However, prior to these petitions, Congresswoman Marsha Blackburn (R-TN)  offered an amendment to the Fiscal Year 2015 Financial Services Appropriations Bill that would prohibit taxpayer funds from being used by the FCC to pre-empt state municipal broadband laws – which passed the House with a vote of 223-200.  Chances are slim that it will pass the Senate, but it does signal that changes to the laws of 20 states that currently have restrictions on Telecommunication broadband services are not likely to occur anytime soon.

What is perhaps most disappointing about this action is the fact that those who voted for this amendment clearly do not seem understand the impact that robust broadband infrastructure can have on economic development – let alone improve educational and healthcare resources, job creation and provide more choices for both residential and business customers.

In the case of  Tennessee, many of these communities that have requested service from EPB are not only underserved in broadband, but completely unserved.

EPB

According to Section 706(a) of the Telecommunications Act of 1996, Congress commanded the Commission and the States to encourage the deployment of advanced telecommunications capabilities on a reasonable and timely basis to all Americans, using all regulatory methods at their disposal to remove barriers to broadband investment.

In Section 706(b), Congress also required the Commission to take affirmative action to acquire information about the pace of deployment of advanced telecommunications capabilities, to decide whether such deployment was occurring on a reasonable and timely basis, and, if the Commission ever answered that question in the negative, to act immediately to remove barriers to infrastructure investment and to promote competition.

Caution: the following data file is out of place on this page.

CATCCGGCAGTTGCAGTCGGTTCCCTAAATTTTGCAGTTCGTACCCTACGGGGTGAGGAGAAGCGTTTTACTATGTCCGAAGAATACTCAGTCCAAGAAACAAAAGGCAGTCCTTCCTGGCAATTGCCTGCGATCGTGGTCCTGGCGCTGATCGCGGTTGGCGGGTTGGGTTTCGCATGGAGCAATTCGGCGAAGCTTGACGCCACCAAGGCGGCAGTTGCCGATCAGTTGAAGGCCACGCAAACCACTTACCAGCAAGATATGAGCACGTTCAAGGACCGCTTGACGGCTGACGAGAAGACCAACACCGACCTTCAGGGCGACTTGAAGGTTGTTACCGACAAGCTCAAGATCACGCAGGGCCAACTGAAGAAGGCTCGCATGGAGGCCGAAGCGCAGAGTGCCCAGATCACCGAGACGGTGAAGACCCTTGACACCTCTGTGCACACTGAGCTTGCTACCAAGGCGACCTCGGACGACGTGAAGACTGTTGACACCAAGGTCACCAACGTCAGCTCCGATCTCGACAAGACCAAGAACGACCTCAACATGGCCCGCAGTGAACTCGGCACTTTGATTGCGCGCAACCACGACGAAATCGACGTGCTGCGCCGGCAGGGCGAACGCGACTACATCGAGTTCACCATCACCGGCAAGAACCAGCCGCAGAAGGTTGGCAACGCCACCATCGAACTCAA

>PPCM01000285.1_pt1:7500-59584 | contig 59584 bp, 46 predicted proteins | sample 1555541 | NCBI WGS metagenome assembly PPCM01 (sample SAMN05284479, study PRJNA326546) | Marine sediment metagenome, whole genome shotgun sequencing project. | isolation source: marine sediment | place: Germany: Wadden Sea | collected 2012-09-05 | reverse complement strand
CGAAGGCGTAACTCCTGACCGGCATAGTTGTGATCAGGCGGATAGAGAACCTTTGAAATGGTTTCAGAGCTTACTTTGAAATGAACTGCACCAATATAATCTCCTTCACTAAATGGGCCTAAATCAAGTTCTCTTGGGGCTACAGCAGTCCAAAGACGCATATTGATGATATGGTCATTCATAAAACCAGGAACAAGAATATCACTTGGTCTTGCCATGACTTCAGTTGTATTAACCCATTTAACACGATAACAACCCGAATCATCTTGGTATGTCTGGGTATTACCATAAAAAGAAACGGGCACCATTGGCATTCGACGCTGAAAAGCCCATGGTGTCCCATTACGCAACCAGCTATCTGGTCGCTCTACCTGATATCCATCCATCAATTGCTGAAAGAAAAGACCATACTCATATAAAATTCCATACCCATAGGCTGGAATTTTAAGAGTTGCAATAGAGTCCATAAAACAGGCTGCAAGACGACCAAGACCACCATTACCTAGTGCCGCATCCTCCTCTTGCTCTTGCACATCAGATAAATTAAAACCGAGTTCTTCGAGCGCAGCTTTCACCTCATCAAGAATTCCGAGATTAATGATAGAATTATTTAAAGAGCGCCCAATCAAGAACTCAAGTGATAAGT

In the state of Tenessee, broadband of at least 768kbps is available to 96.29% of households, with 93,000 households currently unserved.  If we move up to 3Mbps, the number of unserved/underserved nearly doubles to 174,000.  The question is whether the state has a goal of 100% connectivity or even a “broadband” speed target.  If it does, what is the timeframe for acheiving this?

More importantly, per TA96 – what is considered a “timely basis”?

Under current Tennessee law, EPB is authorized to provide telephone services anywhere in the state.  However, territorial restrictions prohibit EPB from using the same infrastructure (fiber optics) to provide advanced services such as broadband internet and video services outside its electric territory.

According to the petition filed by EPB – the cost of deploying services outside its electric power territory would be covered by service revenue, contributions in aid of construction, or other capital or operating support, including the use of Universal Service Funds.

However, without the ability to provide all communications services, including video programming services, it would not be economically feasible for EPB to expand its broadband network into adjacent areas.  Voice services alone would not justify the investment in new infrastructure.

So now this issue is in the hands of the FCC as they are currently soliciting comments through August 29, with reply comments due September 29.  Although FCC Chairman Wheeler has stated the following – “I believe that it is in the best interests of consumers and competition that the FCC exercises its power to preempt state laws that ban or restrict competition from community broadband. Given the opportunity, we will do so.” – it remains to be seen how quickly they will act given their current slate of high-profile items (mega-mergers, Connect America Fund, spectrum auctions, etc.).